Telcos wise up to new advertising opportunities

Telecoms companies want to get closer to the ad industry.

Vodafone taking digital media buying in-house and AT&T acquiring AppNexus show that telecoms companies want to get closer to the ad industry.

They have spent too long being "dumb pipes" and missed out on the online ad boom. But they scent new opportunities – as both buyers and sellers.

Vittorio Colao, Vodafone’s chief executive, who is stepping down after a decade in charge, has always understood the importance of advertising.

The Italian ex-newspaper boss told me four or five years ago how he liked to watch every Vodafone TV ad before it aired and, whenever he was travelling, he would visit the local Vodafone shop and its rivals to see how they were faring. If he spotted some litter or a sign askew in a competitor’s store, he would text a cheeky photo to his rival chief executive.

But that was then. As Colao explained at Vodafone’s latest results, digital technology has transformed the consumer experience. A customer who used to visit a Vodafone store three times a year will now have 10 interactions a month through its app.

It means Vodafone has "a tremendous opportunity to do much more marketing" directly with customers – "much more than the old above-the-line [advertising] and below-the-line [mailshots]", as Colao puts it.

And that is why Colao is in-sourcing a lot of digital capability, including two-thirds of Vodafone’s digital media buying globally, "because we believe that this is a critical skill for the future" and too important to leave to its media agency.

There has been lots of chat about brands such as Unilever bringing creative work in-house but Vodafone’s decision is proof that a FTSE-100 advertiser is serious about in-sourcing media, which is where the real money is.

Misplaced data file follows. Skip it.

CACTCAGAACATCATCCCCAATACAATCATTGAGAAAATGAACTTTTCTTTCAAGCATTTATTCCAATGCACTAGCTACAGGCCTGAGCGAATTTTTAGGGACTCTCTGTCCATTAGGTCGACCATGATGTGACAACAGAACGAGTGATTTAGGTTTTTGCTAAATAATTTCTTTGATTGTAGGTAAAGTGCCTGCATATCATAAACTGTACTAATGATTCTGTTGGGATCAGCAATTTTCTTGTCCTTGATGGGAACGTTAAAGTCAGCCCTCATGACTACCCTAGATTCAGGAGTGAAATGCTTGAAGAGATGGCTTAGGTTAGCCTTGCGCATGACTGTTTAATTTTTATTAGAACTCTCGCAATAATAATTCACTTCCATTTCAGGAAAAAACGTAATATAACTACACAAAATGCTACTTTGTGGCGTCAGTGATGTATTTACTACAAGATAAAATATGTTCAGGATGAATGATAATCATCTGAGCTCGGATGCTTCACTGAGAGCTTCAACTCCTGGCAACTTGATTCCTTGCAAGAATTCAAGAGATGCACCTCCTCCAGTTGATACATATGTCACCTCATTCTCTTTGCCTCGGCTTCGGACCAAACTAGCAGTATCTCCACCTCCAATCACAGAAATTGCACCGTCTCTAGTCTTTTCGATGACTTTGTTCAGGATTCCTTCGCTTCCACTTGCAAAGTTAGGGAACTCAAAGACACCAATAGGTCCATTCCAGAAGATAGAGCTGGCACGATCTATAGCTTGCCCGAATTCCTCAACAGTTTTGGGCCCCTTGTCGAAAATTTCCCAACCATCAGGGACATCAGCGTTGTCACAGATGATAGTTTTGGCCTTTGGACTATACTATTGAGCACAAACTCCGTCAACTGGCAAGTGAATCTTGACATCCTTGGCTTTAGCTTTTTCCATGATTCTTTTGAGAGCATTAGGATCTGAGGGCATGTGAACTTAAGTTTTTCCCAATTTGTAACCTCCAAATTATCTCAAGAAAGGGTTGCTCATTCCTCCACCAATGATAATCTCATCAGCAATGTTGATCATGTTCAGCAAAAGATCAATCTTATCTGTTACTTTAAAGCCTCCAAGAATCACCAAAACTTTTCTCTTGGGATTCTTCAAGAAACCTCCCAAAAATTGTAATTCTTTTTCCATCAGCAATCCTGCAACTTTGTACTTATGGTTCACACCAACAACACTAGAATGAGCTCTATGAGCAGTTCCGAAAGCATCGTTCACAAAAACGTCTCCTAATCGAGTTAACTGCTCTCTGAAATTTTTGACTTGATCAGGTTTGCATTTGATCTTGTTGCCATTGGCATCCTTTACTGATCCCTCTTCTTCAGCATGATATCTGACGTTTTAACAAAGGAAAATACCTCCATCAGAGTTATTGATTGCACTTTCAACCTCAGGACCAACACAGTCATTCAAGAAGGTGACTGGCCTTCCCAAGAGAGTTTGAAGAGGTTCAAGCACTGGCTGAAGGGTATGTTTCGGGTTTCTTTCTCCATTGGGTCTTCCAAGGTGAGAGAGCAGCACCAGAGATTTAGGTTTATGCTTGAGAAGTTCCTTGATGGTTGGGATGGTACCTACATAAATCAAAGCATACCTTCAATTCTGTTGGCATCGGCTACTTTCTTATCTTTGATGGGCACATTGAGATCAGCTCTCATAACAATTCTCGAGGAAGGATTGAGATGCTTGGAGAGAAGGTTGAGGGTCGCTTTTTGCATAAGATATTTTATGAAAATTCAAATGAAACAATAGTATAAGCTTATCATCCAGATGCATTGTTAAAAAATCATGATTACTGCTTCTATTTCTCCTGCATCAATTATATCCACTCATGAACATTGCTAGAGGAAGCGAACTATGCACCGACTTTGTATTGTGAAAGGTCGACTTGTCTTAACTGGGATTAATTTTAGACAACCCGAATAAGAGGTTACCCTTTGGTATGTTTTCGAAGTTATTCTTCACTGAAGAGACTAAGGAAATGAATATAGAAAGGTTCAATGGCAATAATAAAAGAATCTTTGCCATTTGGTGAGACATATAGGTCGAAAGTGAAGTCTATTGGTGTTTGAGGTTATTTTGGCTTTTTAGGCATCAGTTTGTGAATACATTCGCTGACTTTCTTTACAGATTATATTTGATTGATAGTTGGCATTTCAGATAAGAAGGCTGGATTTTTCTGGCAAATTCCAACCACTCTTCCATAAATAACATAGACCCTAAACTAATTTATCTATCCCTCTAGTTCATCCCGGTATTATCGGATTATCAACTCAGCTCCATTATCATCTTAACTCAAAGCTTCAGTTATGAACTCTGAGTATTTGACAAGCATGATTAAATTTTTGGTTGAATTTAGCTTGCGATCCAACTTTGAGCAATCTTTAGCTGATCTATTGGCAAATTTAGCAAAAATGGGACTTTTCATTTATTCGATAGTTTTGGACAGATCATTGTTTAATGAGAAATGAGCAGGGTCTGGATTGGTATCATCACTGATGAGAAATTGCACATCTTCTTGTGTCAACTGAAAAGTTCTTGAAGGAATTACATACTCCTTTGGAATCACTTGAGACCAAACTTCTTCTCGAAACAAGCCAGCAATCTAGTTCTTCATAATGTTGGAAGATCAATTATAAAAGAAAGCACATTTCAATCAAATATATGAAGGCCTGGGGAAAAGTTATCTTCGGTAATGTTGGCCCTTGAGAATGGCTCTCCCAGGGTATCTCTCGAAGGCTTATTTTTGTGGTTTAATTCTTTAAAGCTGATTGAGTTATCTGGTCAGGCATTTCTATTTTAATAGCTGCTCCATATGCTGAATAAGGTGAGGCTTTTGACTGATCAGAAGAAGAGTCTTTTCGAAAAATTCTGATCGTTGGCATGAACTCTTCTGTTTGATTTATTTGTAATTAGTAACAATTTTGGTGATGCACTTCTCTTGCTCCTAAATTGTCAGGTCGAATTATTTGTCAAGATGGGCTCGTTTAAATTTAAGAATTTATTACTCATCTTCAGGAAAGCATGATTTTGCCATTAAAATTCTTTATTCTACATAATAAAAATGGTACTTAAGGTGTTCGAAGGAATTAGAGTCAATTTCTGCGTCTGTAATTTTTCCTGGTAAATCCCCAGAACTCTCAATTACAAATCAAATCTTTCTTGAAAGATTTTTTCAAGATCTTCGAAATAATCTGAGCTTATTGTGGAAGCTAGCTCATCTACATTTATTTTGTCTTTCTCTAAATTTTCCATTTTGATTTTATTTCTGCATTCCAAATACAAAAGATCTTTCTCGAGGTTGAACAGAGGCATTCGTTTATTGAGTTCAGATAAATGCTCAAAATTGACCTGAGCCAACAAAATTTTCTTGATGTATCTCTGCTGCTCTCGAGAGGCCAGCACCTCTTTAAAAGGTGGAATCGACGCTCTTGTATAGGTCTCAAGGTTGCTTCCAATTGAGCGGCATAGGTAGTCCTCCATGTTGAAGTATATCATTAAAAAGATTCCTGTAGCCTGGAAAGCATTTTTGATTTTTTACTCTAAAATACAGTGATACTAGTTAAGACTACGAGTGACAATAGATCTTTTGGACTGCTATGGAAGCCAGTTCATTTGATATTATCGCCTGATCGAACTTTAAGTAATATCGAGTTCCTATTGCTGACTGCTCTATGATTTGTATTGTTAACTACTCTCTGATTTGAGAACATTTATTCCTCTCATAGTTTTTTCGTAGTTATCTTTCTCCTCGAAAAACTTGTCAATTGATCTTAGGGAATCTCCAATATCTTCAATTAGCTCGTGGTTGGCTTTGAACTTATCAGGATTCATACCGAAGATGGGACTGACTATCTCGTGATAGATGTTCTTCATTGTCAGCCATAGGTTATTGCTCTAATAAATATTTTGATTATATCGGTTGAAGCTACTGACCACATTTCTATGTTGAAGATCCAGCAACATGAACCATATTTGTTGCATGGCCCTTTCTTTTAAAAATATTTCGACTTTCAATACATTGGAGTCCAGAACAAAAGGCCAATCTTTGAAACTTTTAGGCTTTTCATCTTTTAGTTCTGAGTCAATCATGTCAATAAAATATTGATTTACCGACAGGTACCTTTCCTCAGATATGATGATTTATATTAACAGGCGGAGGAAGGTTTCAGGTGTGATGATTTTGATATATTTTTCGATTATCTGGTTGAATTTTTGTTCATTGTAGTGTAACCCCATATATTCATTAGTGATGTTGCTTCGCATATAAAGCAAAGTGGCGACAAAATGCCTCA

Time will tell whether Vodafone can find and hold on to the talent and technology needed to run an in-house media shop.

Many agency leaders and some chief marketing officers warn about in-house teams being stale and lacking innovation.

But the logic of Vodafone’s thinking – taking more control of its media and data – is undeniable.

As ecommerce giants such as Amazon and Uber have shown, businesses with direct-to-consumer relationships and first-party data are winning in the digital economy.

Telecoms companies are well-placed because they already have trusted D2C relationships, particularly in a new world where privacy regulation such as GDPR has made data more scarce.

It’s notable that Deutsche Telekom in Europe and T-Mobile and Sprint in the US have been among the "legacy" brands that have pushed hardest to change their media agency arrangements in the past 12 months as they take more control. 

That brings us to AT&T’s dramatic moves to transform its business – first by buying TV and film giant Time Warner and then ad-buying platform AppNexus.

AT&T is betting that the fusion of distribution, premium content and addressable video advertising can create an integrated telecom-media business with scale and quality to challenge Google, Facebook, Netflix et al.

Comcast (which owns NBCUniversal and has been bidding for Fox and Sky) and Verizon (which has Oath) have similar ambitions.

Even Vodafone, which has done little in the TV content space, is talking about a "potential advertising opportunity", particularly around data.

Colao says "identity and security" are two areas that "all telcos have been good at". Being a better buyer of advertising just might make Vodafone a better seller of advertising too.

In an era where trust in online ad platforms remains alarmingly low and regulators look ready to intervene, there could be a gap in the market for integrated telecom-media companies. It might even be good for consumers.

Gideon Spanier is the global head of media at Campaign. 
@GideonSpanier

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